Legislation to raise the age of criminal responsibility will likely be introduced to the ACT's parliament early next year, as the territory government prepares to undertake significant services reform to support the change.
Attorney-General Shane Rattenbury said the ACT government aspired to put the legislation forward as quickly as possible but conceded there was more work needed.
A government-commissioned review of the ACT's service system released on Monday found sweeping reforms would be needed when the age is raised from 10 to 14.
It found several gaps in the ACT systems, including a lack of co-ordination and integration across the service system and demand outstripping the availability of services.
ACT Family and Community Services Minister Rachel Stephen-Smith said while services would be reformed the government would not wait for the system to become perfect before the minimum age was raised.
"We don't want to let perfect be the enemy of good here, we need to raise the minimum age of criminal responsibility and we need to get on with that work," Ms Stephen-Smith said.
The report recommended children under 14 who engaged in criminal behaviour should be met with a therapeutic response.
Cheryl Axleby, who co-chairs Change the Record, an Aboriginal-led national justice coalition, welcomed the report, as Indigenous children are imprisoned at far higher rates than non-Indigenous children.
"Aboriginal and Torres Strait Islander kids bear the brunt of bad policies and bad policing. Our kids suffer when governments build new prisons instead of investing in adequate housing, supports in schools and family services," she said.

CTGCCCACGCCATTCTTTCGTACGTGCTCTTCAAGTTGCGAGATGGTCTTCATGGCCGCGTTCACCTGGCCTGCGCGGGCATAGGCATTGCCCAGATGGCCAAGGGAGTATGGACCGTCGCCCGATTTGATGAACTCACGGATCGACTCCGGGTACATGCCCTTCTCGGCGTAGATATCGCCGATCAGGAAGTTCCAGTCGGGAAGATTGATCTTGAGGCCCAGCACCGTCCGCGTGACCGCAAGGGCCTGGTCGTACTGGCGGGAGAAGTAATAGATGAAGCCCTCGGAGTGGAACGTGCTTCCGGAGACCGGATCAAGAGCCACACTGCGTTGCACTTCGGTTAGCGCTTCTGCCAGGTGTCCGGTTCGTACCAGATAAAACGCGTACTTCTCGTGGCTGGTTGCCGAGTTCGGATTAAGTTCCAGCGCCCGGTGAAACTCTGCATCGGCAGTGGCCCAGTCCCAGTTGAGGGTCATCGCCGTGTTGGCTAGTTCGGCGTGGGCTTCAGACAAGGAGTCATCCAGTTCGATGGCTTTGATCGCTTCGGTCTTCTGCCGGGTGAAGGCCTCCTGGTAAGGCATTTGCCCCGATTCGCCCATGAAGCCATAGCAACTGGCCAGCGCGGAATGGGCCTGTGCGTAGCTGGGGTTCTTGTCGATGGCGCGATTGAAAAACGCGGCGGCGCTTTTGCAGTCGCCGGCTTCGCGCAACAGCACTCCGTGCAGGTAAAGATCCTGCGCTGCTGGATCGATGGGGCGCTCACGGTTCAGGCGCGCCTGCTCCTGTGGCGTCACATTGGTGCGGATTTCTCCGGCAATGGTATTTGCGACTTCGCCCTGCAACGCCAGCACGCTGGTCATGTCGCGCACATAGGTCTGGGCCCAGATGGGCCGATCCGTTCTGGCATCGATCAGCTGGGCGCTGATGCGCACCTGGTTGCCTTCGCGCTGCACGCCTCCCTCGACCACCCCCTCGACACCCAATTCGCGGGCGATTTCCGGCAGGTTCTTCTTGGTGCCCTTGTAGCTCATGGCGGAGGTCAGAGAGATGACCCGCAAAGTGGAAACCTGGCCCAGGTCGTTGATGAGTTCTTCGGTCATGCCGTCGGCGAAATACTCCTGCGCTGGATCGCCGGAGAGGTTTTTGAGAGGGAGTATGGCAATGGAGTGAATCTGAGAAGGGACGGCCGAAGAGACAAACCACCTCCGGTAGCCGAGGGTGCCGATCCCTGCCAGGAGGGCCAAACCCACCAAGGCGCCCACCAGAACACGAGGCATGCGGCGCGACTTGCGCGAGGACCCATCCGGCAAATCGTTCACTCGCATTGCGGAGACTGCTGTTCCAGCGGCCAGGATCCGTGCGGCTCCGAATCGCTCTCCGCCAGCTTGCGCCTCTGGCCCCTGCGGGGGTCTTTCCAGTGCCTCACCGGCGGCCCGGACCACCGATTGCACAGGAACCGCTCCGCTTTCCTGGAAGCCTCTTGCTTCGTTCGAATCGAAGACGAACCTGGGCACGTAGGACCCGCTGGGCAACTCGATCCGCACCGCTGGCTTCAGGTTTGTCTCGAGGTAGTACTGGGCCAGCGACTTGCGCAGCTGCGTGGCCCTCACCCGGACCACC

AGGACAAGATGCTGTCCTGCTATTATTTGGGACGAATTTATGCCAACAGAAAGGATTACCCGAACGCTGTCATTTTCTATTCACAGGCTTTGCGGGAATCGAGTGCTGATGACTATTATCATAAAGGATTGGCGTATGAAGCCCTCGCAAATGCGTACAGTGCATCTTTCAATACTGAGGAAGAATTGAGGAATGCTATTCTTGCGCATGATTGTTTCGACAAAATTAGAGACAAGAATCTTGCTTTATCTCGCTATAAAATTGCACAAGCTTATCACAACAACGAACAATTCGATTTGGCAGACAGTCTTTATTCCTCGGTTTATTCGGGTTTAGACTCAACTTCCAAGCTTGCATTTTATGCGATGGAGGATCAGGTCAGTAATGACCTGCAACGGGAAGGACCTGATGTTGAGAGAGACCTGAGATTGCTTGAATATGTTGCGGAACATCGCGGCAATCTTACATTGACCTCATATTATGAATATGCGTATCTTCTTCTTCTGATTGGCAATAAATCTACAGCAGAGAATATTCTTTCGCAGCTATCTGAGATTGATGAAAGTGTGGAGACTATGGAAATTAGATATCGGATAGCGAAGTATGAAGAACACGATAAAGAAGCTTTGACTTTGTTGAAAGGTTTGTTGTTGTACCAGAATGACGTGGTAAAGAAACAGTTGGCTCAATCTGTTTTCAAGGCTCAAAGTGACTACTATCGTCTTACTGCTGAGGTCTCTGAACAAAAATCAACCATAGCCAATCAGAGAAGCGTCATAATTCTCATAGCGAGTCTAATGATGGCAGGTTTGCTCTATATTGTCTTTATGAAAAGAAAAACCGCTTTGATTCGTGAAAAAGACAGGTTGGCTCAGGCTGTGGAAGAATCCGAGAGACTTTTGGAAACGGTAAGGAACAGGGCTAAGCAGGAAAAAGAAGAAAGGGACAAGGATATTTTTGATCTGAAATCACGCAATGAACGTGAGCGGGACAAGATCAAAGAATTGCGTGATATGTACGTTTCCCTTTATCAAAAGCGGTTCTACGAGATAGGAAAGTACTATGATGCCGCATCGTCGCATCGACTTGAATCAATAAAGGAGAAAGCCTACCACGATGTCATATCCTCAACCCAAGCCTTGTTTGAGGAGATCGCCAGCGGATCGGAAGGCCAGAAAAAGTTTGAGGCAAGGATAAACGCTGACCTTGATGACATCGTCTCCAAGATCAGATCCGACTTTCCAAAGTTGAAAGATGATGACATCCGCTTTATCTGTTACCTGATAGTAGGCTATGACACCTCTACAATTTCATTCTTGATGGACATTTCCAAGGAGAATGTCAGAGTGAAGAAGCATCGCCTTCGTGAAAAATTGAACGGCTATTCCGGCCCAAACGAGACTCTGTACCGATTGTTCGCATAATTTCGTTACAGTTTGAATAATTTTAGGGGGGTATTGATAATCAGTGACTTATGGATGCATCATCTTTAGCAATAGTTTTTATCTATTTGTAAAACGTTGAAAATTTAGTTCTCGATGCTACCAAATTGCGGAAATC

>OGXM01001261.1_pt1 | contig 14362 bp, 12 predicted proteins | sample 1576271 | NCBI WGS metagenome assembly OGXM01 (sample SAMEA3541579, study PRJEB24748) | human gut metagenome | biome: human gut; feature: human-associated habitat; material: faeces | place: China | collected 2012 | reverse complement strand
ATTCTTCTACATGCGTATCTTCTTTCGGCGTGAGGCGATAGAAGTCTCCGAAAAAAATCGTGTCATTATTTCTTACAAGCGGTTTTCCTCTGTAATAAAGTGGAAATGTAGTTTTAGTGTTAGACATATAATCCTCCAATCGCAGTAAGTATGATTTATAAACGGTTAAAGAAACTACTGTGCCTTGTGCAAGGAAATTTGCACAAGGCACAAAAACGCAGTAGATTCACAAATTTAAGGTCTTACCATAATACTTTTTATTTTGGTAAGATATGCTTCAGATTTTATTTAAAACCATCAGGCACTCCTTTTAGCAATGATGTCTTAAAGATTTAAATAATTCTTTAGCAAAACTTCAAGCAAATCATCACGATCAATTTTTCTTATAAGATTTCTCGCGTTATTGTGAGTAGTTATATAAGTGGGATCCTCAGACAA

"This ACT report shows how governments can do things differently, by supporting our kids to thrive instead of locking them away."
The report recommended Aboriginal and Torres Strait Islander people be strongly represented in building a self-determined response.
"That service system being driven by Aboriginal community-controlled organisations and self-determination is absolutely critical," Ms Stephen-Smith said.
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ACT public advocate and children and young people commissioner Jodie Griffiths-Cook said the roadmap outlined in the report would help to realise better outcomes for children and young people not getting the necessary support.
"Raising the minimum age of criminal responsibility is not just about keeping young children out of prison, it's also about ensuring that no child is left behind at school, or struggling at home, or homeless," she said.
"This roadmap will benefit everyone in Canberra by helping to generate a safer community in which children and their families can thrive."
ACT Justice Health Minister Emma Davidson said children would be included as part of discussions on service reform.
"I think it's very important that whenever we're talking about working on service improvements for young people, that the voices of young people are part of that conversation," Ms Davidson said.
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